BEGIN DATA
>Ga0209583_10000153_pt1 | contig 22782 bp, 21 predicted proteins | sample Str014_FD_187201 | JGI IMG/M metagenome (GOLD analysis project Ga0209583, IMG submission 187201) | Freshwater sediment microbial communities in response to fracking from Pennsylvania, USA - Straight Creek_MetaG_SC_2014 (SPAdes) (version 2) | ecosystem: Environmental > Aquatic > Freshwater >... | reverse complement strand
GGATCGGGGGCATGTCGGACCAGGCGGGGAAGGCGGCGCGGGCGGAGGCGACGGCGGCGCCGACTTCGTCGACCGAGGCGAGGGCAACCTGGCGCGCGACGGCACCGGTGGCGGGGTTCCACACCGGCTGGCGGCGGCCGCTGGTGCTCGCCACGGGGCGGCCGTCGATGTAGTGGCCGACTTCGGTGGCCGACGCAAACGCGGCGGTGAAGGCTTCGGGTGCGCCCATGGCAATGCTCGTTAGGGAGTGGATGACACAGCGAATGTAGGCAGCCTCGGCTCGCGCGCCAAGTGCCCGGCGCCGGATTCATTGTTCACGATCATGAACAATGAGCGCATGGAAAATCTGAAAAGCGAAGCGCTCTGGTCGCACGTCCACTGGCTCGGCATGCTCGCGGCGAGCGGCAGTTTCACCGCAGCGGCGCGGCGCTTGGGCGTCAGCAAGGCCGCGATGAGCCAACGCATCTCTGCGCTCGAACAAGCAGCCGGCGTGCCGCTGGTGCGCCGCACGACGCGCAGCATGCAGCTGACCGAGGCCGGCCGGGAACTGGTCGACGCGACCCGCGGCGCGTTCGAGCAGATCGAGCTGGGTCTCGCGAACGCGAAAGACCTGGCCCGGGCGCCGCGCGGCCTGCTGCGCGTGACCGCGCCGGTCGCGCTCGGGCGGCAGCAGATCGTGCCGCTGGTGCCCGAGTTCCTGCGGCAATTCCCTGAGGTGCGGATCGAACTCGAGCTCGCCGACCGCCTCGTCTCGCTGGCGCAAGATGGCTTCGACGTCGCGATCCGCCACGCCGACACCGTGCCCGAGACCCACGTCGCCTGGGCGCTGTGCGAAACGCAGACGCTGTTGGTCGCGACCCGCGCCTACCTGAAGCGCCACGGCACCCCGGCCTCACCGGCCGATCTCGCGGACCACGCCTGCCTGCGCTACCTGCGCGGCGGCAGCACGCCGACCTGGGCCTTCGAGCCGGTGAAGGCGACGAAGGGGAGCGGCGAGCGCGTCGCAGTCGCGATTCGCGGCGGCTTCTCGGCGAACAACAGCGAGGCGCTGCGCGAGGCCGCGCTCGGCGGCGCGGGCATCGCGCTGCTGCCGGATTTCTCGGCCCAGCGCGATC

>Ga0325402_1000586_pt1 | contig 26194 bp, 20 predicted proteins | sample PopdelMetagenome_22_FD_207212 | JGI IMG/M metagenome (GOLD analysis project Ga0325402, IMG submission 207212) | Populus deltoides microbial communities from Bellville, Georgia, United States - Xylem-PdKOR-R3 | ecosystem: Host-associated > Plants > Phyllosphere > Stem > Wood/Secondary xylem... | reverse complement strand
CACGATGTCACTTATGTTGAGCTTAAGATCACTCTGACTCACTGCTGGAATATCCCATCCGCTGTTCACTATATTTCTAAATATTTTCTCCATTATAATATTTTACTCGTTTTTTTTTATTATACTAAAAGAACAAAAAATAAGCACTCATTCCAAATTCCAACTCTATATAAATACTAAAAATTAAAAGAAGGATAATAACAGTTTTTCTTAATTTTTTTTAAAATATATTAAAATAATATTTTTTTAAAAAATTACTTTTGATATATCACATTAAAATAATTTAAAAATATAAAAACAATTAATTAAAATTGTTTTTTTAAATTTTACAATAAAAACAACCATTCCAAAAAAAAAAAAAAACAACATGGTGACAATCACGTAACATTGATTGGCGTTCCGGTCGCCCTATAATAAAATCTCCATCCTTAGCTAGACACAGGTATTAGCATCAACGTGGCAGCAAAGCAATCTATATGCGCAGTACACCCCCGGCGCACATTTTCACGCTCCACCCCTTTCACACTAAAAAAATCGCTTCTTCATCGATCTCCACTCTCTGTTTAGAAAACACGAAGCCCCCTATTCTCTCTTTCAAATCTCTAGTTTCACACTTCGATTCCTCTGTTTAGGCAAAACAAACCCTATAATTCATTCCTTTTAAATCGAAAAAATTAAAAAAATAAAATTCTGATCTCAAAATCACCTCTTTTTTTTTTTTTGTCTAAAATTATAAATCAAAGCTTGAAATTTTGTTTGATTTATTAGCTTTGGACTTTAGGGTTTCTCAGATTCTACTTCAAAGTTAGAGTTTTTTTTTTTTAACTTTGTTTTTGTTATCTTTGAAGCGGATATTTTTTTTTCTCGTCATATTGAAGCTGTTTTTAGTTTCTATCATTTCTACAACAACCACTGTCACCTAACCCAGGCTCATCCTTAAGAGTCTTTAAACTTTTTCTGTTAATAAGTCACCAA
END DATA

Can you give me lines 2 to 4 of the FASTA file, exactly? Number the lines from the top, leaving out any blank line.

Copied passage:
GGATCGGGGGCATGTCGGACCAGGCGGGGAAGGCGGCGCGGGCGGAGGCGACGGCGGCGCCGACTTCGTCGACCGAGGCGAGGGCAACCTGGCGCGCGACGGCACCGGTGGCGGGGTTCCACACCGGCTGGCGGCGGCCGCTGGTGCTCGCCACGGGGCGGCCGTCGATGTAGTGGCCGACTTCGGTGGCCGACGCAAACGCGGCGGTGAAGGCTTCGGGTGCGCCCATGGCAATGCTCGTTAGGGAGTGGATGACACAGCGAATGTAGGCAGCCTCGGCTCGCGCGCCAAGTGCCCGGCGCCGGATTCATTGTTCACGATCATGAACAATGAGCGCATGGAAAATCTGAAAAGCGAAGCGCTCTGGTCGCACGTCCACTGGCTCGGCATGCTCGCGGCGAGCGGCAGTTTCACCGCAGCGGCGCGGCGCTTGGGCGTCAGCAAGGCCGCGATGAGCCAACGCATCTCTGCGCTCGAACAAGCAGCCGGCGTGCCGCTGGTGCGCCGCACGACGCGCAGCATGCAGCTGACCGAGGCCGGCCGGGAACTGGTCGACGCGACCCGCGGCGCGTTCGAGCAGATCGAGCTGGGTCTCGCGAACGCGAAAGACCTGGCCCGGGCGCCGCGCGGCCTGCTGCGCGTGACCGCGCCGGTCGCGCTCGGGCGGCAGCAGATCGTGCCGCTGGTGCCCGAGTTCCTGCGGCAATTCCCTGAGGTGCGGATCGAACTCGAGCTCGCCGACCGCCTCGTCTCGCTGGCGCAAGATGGCTTCGACGTCGCGATCCGCCACGCCGACACCGTGCCCGAGACCCACGTCGCCTGGGCGCTGTGCGAAACGCAGACGCTGTTGGTCGCGACCCGCGCCTACCTGAAGCGCCACGGCACCCCGGCCTCACCGGCCGATCTCGCGGACCACGCCTGCCTGCGCTACCTGCGCGGCGGCAGCACGCCGACCTGGGCCTTCGAGCCGGTGAAGGCGACGAAGGGGAGCGGCGAGCGCGTCGCAGTCGCGATTCGCGGCGGCTTCTCGGCGAACAACAGCGAGGCGCTGCGCGAGGCCGCGCTCGGCGGCGCGGGCATCGCGCTGCTGCCGGATTTCTCGGCCCAGCGCGATC

>Ga0325402_1000586_pt1 | contig 26194 bp, 20 predicted proteins | sample PopdelMetagenome_22_FD_207212 | JGI IMG/M metagenome (GOLD analysis project Ga0325402, IMG submission 207212) | Populus deltoides microbial communities from Bellville, Georgia, United States - Xylem-PdKOR-R3 | ecosystem: Host-associated > Plants > Phyllosphere > Stem > Wood/Secondary xylem... | reverse complement strand
CACGATGTCACTTATGTTGAGCTTAAGATCACTCTGACTCACTGCTGGAATATCCCATCCGCTGTTCACTATATTTCTAAATATTTTCTCCATTATAATATTTTACTCGTTTTTTTTTATTATACTAAAAGAACAAAAAATAAGCACTCATTCCAAATTCCAACTCTATATAAATACTAAAAATTAAAAGAAGGATAATAACAGTTTTTCTTAATTTTTTTTAAAATATATTAAAATAATATTTTTTTAAAAAATTACTTTTGATATATCACATTAAAATAATTTAAAAATATAAAAACAATTAATTAAAATTGTTTTTTTAAATTTTACAATAAAAACAACCATTCCAAAAAAAAAAAAAAACAACATGGTGACAATCACGTAACATTGATTGGCGTTCCGGTCGCCCTATAATAAAATCTCCATCCTTAGCTAGACACAGGTATTAGCATCAACGTGGCAGCAAAGCAATCTATATGCGCAGTACACCCCCGGCGCACATTTTCACGCTCCACCCCTTTCACACTAAAAAAATCGCTTCTTCATCGATCTCCACTCTCTGTTTAGAAAACACGAAGCCCCCTATTCTCTCTTTCAAATCTCTAGTTTCACACTTCGATTCCTCTGTTTAGGCAAAACAAACCCTATAATTCATTCCTTTTAAATCGAAAAAATTAAAAAAATAAAATTCTGATCTCAAAATCACCTCTTTTTTTTTTTTTGTCTAAAATTATAAATCAAAGCTTGAAATTTTGTTTGATTTATTAGCTTTGGACTTTAGGGTTTCTCAGATTCTACTTCAAAGTTAGAGTTTTTTTTTTTTAACTTTGTTTTTGTTATCTTTGAAGCGGATATTTTTTTTTCTCGTCATATTGAAGCTGTTTTTAGTTTCTATCATTTCTACAACAACCACTGTCACCTAACCCAGGCTCATCCTTAAGAGTCTTTAAACTTTTTCTGTTAATAAGTCACCAA